26 July 2013

Libya Determined to Try Seif Al-Islam

Tripoli — Tripoli and the International Criminal Court (ICC) are pursuing their legal tug-of-war over where Moamer Kadhafi's son should stand trial.

Seif al-Islam is accused of committing crimes against humanity during the Libyan revolution. The ICC also wants to try Kadhafi's brother-in-law and former intelligence chief Abdullah Senussi on the same charges.

"Seif al-Islam Kadhafi is being detained in Zintan by order of the General attorney," Libyan Justice Minister Salah al-Marghani said on Wednesday (July 24th) at a press conference.

"He will be transferred to Tripoli to stand trial," he added.

On July 18th, the ICC rejected Tripoli's request to keep Kadhafi's son in Libya for trial, AFP reported. The Hague-based court added that Libya remained "obliged" to hand over Seif al-Islam.

The Libyan government "will again appeal the ICC decision as soon as Seif al-Islam is transferred" to Tripoli, according to Ahmed al-Jehani, Libya's representative to the ICC.

"The ICC decision is based on Seif al-Islam's detention in Zintan and not under the control of the judicial authorities in Tripoli," he said. "This (ICC) decision is not final. Libya's right to try Seif al-Islam is linked to his transfer to Tripoli."

"We will appeal the Court's decision as soon as we meet the three demands expressed by the ICC: the transfer of the accused Seif Kadhafi to the city of Tripoli and the appointment of lawyers for Seif Kadhafi and Abdullah Senussi," al-Marghani said.

He pointed out that the investigation would be handled by the Public Prosecution.

"The provision of lawyers, we are working on that as well as on several different investigations other than rape and murder," al-Marghani added.

Last month, Libyan prosecutors said Senussi, Seif al-Islam and other former regime officials would stand trial in August.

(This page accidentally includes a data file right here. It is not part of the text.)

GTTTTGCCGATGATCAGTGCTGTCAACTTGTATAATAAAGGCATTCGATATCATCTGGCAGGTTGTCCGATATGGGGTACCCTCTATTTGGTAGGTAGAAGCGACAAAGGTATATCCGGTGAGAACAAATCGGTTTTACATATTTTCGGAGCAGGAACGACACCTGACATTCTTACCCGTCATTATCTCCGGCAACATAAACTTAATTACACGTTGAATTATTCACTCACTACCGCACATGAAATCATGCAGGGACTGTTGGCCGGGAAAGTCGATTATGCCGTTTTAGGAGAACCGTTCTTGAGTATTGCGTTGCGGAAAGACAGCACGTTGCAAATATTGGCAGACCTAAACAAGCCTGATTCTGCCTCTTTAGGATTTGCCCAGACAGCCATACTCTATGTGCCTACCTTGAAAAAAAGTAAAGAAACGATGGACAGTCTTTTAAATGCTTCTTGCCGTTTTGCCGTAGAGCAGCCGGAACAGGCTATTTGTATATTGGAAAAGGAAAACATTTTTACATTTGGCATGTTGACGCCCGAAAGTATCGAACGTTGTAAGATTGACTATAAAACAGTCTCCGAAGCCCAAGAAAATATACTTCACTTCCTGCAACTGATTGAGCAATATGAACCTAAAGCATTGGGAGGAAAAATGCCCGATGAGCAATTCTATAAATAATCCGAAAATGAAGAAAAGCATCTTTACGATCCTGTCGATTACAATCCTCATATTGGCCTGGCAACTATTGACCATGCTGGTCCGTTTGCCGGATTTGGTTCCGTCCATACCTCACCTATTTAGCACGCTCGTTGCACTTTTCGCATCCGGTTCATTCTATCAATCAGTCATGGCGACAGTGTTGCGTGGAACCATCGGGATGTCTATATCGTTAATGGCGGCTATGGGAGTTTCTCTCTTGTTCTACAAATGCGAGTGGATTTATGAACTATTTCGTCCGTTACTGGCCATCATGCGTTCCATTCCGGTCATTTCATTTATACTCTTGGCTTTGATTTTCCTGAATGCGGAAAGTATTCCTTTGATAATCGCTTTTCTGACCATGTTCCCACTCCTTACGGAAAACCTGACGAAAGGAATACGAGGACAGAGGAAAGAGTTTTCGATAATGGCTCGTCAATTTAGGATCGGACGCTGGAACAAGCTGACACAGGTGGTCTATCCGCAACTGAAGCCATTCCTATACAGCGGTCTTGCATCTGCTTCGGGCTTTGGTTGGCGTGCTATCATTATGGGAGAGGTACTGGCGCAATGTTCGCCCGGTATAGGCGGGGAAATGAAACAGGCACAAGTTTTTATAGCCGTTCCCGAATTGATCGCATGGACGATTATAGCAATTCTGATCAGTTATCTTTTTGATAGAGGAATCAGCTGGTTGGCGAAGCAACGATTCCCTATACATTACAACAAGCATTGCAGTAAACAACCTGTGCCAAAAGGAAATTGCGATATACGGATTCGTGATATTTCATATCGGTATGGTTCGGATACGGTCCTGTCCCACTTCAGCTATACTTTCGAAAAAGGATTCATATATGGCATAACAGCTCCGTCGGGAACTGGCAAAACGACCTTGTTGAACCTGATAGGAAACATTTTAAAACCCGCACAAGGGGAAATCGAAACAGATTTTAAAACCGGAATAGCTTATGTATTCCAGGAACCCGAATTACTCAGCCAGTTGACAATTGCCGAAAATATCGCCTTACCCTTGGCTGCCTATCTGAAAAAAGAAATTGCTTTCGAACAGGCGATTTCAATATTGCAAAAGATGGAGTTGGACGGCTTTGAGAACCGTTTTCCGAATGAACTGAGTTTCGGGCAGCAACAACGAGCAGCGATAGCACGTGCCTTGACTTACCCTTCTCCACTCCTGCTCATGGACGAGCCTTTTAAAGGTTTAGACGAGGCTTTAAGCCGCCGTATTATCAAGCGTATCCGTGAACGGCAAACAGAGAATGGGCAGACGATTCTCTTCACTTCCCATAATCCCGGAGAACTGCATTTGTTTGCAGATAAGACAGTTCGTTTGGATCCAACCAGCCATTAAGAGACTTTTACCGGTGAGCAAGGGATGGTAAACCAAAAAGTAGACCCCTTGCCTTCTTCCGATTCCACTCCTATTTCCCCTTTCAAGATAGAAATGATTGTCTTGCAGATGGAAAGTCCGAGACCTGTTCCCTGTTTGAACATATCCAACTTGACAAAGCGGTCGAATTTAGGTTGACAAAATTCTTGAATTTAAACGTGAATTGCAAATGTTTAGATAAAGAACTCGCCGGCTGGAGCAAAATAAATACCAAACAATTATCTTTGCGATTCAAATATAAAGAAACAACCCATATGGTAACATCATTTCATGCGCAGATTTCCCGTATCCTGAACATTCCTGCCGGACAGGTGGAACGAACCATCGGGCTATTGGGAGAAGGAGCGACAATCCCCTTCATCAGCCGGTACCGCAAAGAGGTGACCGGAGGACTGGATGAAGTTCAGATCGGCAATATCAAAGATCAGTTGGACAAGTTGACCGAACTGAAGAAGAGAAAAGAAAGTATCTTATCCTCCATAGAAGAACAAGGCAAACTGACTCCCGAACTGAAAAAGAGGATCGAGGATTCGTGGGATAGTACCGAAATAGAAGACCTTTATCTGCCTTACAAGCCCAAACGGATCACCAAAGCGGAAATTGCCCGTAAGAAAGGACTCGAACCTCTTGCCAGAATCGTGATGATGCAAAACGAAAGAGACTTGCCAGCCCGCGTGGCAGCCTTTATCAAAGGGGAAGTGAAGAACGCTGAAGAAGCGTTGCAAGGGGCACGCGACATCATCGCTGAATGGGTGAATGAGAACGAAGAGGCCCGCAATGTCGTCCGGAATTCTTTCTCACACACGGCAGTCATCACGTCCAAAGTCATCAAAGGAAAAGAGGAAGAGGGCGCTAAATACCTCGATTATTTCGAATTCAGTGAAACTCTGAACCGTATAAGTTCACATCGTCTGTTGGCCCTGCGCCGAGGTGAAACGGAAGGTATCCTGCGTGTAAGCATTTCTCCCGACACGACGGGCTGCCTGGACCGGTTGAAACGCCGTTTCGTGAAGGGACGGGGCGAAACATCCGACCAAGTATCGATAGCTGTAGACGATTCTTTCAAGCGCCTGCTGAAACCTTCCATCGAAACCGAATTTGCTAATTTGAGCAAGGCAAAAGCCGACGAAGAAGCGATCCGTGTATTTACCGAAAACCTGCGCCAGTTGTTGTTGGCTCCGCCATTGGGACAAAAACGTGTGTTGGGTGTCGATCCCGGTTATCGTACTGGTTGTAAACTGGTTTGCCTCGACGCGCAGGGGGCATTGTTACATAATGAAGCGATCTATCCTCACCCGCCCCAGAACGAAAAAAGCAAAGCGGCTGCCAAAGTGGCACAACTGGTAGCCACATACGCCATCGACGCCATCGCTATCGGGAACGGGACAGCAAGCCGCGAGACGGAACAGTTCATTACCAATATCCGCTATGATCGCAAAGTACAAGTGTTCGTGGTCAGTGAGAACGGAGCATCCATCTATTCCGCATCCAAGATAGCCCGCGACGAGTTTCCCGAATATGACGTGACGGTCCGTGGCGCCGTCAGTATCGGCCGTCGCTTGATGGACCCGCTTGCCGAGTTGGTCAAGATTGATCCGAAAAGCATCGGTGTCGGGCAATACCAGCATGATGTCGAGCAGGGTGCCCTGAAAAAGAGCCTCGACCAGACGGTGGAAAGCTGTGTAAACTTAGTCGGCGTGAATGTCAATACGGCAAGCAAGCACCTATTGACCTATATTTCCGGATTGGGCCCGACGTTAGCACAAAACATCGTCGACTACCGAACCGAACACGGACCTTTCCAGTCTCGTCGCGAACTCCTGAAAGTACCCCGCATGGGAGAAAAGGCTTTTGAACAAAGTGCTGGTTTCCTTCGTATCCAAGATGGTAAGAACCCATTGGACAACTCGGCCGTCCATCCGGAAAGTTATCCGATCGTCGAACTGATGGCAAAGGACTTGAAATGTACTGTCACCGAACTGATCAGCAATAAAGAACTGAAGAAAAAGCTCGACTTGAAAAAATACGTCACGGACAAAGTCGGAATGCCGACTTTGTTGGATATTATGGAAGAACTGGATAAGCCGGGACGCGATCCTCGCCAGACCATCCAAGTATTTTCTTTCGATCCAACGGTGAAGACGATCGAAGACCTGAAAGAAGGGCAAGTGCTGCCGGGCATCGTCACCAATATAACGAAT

"Not transferring Seif Kadhafi to an official prison that is part of the judicial police and under the authority of the General Attorney in Tripoli is the reason behind the ICC's decision," Secretary-General of the Libyan branch of the Arab Organisation for Human Rights Abdel Moneim al-Horr said.

Al-Horr explained, "Article 13 (b) of the ICC allows the court to exercise its jurisdiction in the case of a referral by the Security Council - as in the Libyan case - and to initiate investigations."

Al-Horr advocated the creation of "a joint tribunal between the Libyan judiciary and international justice, provided that the court be held on the Libyan territory.

Many Libyan citizens called for Seif al-Islam's trial to happen in their country.

"If Seif, Kadhafi's son is transferred to the ICC, they will undoubtedly find him not guilty and not execute him," school teacher Mahassen Bin Mahmoud said. "This is not a punishment for one who incited to murder, rape, waste of public money, corruption and other issues."

"The trial of Seif should be held in the capital and he should be put in a prison with Senussi and other officials from the former regime," lawyer Salem Khair said.

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